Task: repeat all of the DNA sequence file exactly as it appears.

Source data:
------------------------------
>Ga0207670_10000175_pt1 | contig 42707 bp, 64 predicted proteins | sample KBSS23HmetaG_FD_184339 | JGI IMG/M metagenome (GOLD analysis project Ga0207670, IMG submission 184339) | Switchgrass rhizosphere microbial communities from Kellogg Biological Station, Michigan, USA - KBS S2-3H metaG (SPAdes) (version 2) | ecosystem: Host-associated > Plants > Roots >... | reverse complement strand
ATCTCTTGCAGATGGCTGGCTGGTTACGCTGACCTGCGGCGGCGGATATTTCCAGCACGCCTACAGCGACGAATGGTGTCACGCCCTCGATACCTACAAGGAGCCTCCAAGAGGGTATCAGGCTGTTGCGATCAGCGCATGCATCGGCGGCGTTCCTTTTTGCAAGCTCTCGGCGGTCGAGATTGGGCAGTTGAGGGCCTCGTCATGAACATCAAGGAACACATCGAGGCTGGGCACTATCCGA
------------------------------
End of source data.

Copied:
>Ga0207670_10000175_pt1 | contig 42707 bp, 64 predicted proteins | sample KBSS23HmetaG_FD_184339 | JGI IMG/M metagenome (GOLD analysis project Ga0207670, IMG submission 184339) | Switchgrass rhizosphere microbial communities from Kellogg Biological Station, Michigan, USA - KBS S2-3H metaG (SPAdes) (version 2) | ecosystem: Host-associated > Plants > Roots >... | reverse complement strand
ATCTCTTGCAGATGGCTGGCTGGTTACGCTGACCTGCGGCGGCGGATATTTCCAGCACGCCTACAGCGACGAATGGTGTCACGCCCTCGATACCTACAAGGAGCCTCCAAGAGGGTATCAGGCTGTTGCGATCAGCGCATGCATCGGCGGCGTTCCTTTTTGCAAGCTCTCGGCGGTCGAGATTGGGCAGTTGAGGGCCTCGTCATGAACATCAAGGAACACATCGAGGCTGGGCACTATCCGA